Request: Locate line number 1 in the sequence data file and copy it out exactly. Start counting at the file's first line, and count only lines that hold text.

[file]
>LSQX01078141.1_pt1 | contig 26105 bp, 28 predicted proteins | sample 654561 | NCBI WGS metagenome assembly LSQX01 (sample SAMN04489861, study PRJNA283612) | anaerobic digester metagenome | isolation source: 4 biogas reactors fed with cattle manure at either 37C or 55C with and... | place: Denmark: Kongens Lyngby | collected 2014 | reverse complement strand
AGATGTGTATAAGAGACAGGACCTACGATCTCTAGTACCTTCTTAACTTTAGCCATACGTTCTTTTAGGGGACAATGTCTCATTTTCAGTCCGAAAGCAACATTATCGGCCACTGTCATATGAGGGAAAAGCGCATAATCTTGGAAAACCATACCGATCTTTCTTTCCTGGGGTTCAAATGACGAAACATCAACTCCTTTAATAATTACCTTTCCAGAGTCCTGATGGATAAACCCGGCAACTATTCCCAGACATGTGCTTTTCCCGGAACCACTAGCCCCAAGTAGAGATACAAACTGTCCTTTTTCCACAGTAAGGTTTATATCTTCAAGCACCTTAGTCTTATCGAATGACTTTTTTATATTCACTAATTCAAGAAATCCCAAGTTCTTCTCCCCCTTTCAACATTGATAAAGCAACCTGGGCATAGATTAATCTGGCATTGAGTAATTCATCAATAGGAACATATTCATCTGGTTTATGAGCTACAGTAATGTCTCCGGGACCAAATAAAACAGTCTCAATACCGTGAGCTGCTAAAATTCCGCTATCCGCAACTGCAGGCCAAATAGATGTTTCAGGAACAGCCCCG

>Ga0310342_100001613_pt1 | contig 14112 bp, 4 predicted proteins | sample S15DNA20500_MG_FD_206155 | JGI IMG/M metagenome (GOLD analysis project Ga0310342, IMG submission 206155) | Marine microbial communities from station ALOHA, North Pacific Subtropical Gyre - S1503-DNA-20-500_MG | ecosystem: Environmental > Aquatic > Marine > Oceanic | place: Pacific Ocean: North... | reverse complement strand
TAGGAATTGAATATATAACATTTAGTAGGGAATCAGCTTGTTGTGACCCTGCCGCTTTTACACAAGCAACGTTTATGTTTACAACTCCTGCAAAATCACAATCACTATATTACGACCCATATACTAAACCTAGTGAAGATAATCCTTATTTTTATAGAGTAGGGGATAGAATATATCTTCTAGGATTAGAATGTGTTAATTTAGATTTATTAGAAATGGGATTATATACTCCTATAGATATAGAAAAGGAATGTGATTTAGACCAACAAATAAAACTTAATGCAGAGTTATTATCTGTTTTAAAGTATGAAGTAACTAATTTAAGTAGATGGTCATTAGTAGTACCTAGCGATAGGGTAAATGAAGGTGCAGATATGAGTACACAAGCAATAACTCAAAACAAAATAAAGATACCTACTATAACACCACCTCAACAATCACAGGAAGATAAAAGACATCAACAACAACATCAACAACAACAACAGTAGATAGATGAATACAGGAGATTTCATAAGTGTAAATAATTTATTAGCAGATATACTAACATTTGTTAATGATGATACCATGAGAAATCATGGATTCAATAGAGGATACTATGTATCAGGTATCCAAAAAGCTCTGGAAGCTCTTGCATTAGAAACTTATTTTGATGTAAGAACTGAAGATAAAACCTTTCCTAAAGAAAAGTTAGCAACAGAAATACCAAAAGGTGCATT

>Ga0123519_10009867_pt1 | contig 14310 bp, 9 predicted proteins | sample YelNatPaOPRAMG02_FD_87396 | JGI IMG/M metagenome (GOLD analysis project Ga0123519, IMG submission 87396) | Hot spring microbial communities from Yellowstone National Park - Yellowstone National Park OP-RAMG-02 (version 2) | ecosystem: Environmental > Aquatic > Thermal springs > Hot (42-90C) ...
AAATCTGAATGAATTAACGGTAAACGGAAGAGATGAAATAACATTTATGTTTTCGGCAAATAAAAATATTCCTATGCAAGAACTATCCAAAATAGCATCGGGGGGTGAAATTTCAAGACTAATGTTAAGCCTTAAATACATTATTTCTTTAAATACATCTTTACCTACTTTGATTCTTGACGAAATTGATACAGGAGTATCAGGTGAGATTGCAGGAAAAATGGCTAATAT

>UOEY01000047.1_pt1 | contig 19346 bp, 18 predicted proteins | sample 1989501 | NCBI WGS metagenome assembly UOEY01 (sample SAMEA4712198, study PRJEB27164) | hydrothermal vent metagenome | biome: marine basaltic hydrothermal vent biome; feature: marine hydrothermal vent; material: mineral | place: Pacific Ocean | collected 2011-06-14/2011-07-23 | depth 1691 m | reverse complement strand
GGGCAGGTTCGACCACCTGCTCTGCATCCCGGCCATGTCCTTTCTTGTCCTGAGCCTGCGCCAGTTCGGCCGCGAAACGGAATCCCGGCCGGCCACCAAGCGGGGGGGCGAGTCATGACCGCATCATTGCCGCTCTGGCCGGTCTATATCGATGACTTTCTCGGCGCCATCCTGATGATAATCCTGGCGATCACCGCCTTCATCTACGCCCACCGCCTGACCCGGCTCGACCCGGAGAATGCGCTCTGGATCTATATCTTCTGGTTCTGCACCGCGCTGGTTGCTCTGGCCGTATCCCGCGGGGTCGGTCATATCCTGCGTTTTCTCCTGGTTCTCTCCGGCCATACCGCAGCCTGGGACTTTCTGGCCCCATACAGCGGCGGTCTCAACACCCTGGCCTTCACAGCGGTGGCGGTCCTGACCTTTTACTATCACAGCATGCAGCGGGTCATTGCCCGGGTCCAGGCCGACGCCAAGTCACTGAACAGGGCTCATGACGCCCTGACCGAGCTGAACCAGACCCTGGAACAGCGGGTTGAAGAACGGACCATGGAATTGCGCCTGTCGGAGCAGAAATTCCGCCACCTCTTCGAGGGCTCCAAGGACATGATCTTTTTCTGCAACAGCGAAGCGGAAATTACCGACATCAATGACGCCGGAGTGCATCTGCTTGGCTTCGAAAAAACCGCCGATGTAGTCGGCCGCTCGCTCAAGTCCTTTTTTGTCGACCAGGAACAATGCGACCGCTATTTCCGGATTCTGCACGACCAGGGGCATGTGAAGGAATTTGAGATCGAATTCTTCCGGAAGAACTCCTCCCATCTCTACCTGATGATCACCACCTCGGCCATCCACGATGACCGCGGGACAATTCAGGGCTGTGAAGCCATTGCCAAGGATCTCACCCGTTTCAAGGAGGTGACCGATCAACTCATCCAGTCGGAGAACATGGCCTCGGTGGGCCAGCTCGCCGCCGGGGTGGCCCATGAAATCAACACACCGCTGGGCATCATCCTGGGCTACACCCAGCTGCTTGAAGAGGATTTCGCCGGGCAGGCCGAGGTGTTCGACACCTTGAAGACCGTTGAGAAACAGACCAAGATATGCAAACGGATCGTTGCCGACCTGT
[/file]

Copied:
>LSQX01078141.1_pt1 | contig 26105 bp, 28 predicted proteins | sample 654561 | NCBI WGS metagenome assembly LSQX01 (sample SAMN04489861, study PRJNA283612) | anaerobic digester metagenome | isolation source: 4 biogas reactors fed with cattle manure at either 37C or 55C with and... | place: Denmark: Kongens Lyngby | collected 2014 | reverse complement strand